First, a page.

Foreigners are fascinated by American diners, seeing them as icons of American culture.  So says the BBCg:

Sitting in a diner, on the inside looking outside.

This is a quintessential American experience. Add a booth, a Formica counter and a cup of joe – as diner patrons call their coffee.

Themed restaurants and burger chains from Mumbai to Manchester aim to replicate this chrome-flashed experience, and diner fare such as home fries and fluffy pancakes are now global fast food staples.

So why are these kerbside kitchens a landmark of US culture?

The first such establishment opened in 1872 in Providence, Rhode Island – a “night lunch wagon” to serve those who worked and played long after the restaurants had shut at 20:00.

Its mix of open-all-hours eating and cheap, homemade food proved a hit, and the formula has been repeated ever since.

Today the diner occupies a place in the American heartland. The closest British approximation is not a retro-chic replica diner where hip patrons eat gourmet burgers, but the local pub.

Just as dignitaries visiting the UK and Ireland are taken for a pint and a photo call, no US election campaign is complete without a stop at a diner to emphasise the candidate’s everyman or everywoman credentials.

On the campaign trail in a diner (clockwise from left): George W Bush, Barack Obama, Sarah Palin, Mitt Romney, Al Gore Common touch: The diner is now a compulsory stop on the campaign trail

“The thing about this democratic counter is that anyone can go in and sit down. It can be a professor, it can be a worker,” says Richard Gutman, author of American Diner Then and Now.

“A friend of mine in Pennsylvania ate in a diner and he’s in the middle of two guys. One is the chief of police and the other is just some character. The policeman looks over and says, ‘Didn’t I arrest you last year?’ and the guy says, ‘Yes you did – pass the ketchup.’”

via BBC News – Why the diner is the ultimate symbol of America.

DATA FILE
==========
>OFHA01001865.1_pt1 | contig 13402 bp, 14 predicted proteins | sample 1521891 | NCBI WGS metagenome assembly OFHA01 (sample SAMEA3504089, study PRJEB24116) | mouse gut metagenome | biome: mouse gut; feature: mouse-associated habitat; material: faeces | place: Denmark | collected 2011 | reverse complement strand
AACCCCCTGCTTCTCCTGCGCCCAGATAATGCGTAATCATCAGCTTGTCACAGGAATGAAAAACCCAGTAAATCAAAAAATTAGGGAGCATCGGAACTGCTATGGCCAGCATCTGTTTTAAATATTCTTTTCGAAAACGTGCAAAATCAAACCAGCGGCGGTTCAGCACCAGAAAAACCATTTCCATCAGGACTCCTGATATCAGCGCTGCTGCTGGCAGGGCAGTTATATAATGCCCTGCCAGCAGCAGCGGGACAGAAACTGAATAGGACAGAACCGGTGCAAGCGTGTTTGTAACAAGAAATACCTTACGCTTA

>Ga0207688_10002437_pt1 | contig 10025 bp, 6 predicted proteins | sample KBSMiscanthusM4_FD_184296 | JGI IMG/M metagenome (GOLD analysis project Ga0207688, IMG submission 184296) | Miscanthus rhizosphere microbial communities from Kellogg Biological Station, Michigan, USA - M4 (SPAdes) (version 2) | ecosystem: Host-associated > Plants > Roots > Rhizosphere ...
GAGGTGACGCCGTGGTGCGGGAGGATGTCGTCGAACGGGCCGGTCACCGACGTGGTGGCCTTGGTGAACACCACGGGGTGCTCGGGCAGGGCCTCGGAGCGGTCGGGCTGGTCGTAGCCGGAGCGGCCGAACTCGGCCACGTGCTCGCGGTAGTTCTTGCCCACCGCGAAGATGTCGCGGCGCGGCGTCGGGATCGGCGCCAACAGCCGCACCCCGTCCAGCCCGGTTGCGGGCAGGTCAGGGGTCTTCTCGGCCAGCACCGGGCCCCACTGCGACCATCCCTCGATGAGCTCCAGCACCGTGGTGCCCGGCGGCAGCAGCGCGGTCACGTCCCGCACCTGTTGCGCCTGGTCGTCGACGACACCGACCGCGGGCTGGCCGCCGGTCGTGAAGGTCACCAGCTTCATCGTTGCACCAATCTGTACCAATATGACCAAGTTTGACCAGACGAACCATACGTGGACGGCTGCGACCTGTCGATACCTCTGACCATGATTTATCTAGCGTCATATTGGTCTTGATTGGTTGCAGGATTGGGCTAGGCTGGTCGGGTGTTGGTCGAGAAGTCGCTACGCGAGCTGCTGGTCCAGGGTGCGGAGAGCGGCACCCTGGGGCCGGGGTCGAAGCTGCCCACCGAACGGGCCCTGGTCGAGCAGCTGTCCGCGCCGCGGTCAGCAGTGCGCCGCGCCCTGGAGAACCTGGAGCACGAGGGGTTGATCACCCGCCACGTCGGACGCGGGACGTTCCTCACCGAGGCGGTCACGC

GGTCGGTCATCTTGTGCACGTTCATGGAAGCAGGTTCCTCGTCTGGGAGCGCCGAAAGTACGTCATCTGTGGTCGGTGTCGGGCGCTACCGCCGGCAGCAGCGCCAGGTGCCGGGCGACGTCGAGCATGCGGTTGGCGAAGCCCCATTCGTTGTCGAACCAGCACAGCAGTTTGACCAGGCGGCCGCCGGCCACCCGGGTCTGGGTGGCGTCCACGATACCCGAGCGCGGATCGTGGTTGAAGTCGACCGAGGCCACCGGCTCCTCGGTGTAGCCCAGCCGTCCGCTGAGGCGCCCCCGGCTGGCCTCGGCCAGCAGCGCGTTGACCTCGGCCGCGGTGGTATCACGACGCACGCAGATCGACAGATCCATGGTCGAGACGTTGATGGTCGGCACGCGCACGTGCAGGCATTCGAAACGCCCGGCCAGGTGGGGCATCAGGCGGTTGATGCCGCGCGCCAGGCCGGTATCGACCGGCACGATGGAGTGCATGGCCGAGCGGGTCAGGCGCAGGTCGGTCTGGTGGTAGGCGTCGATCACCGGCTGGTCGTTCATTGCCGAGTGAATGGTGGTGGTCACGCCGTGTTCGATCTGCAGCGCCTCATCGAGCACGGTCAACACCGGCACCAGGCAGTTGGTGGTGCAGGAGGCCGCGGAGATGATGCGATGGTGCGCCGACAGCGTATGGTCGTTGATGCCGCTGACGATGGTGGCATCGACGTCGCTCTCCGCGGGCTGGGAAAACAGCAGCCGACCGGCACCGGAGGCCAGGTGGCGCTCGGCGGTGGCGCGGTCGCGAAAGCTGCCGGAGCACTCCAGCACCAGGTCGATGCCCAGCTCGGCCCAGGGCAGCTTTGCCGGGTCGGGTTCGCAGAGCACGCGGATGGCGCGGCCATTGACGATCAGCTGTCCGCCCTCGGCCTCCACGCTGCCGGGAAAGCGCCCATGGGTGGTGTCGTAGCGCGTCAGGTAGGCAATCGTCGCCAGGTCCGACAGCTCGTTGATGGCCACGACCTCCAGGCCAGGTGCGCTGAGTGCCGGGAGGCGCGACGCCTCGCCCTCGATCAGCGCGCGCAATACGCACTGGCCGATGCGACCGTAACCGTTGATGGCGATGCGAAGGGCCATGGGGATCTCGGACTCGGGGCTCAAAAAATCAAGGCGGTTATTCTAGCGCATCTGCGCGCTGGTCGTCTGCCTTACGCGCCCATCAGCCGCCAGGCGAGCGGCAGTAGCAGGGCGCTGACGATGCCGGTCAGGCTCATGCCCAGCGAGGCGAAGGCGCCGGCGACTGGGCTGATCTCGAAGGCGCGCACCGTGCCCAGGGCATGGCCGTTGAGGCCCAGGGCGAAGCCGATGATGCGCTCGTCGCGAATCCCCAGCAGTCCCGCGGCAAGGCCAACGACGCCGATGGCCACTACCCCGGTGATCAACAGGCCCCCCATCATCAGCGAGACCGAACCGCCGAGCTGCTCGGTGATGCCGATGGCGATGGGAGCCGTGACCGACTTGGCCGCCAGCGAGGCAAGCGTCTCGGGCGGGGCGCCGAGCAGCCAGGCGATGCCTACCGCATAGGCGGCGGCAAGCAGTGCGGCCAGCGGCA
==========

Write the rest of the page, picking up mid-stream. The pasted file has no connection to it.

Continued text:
That diners are democratic is striking in countries with a rigid class system!  The article goes on to survey the figure of the diner in American art (Edward Hopper) and movies (Pulp Fiction).   I would say that other countries would do well to imitate our diners, as opposed to our fast food joints.

The invention of the weekend

Monica Hesse on the invention of the weekend:

Before weekends could be long, they first had to be weekends.

For most of the 19th century and part of the 20th, there were none — there were simply weeks that ended. The working class had Sundays off only. Because of this, many of them would spend the Lord’s day carousing, then call in sick on Mondays. This practice was observed with enough regularity that it was called “Keeping Saint Mondays.” Religious groups hated it, and so did bosses, writes University of Pennsylvania professor Witold Rybczynski in his leisure-time history, “Waiting for the Weekend.” Various special interest groups put their heads together to come up with a solution: Saturdays. Give the people Saturday afternoon off so they have less reason to be plastered Monday morning.

The term “weekend” first shows up in the Oxford English Dictionary in 1879; it wasn’t until the Great Depression that the Saturday-Sunday dynamic duo really became codified in the United States. Shorter hours were seen as a “remedy” for unemployment, Rybczynski writes. “Each person would work less, but more people would have jobs.”

via Giving Thanks — for Long Weekends – The Washington Post.

I think this is a little oversimplified.  Certainly the Biblical sabbath was the source of the practice of a day of rest, a dramatic example of the influence of Christianity on the civilization as a whole.  This account does explain adding Saturday, which, however, was the Jewish day of rest, not to mention Christian Adventist groups.  I wonder if the climate of immigration in the 19th century–all those Jewish immigrants who would not work on Saturday–contributed to the additional day off.

Nevermind that the commandment says “six days shall you labor,” as well as underscoring the one day thou shalt not.  I suppose Saturdays became the day people labored for themselves–fixing things around the house, tinkering with this and that, running errands, “getting things done”–as opposed for laboring for someone else for pay.  That doubtless helped carve out space for the individual and the home.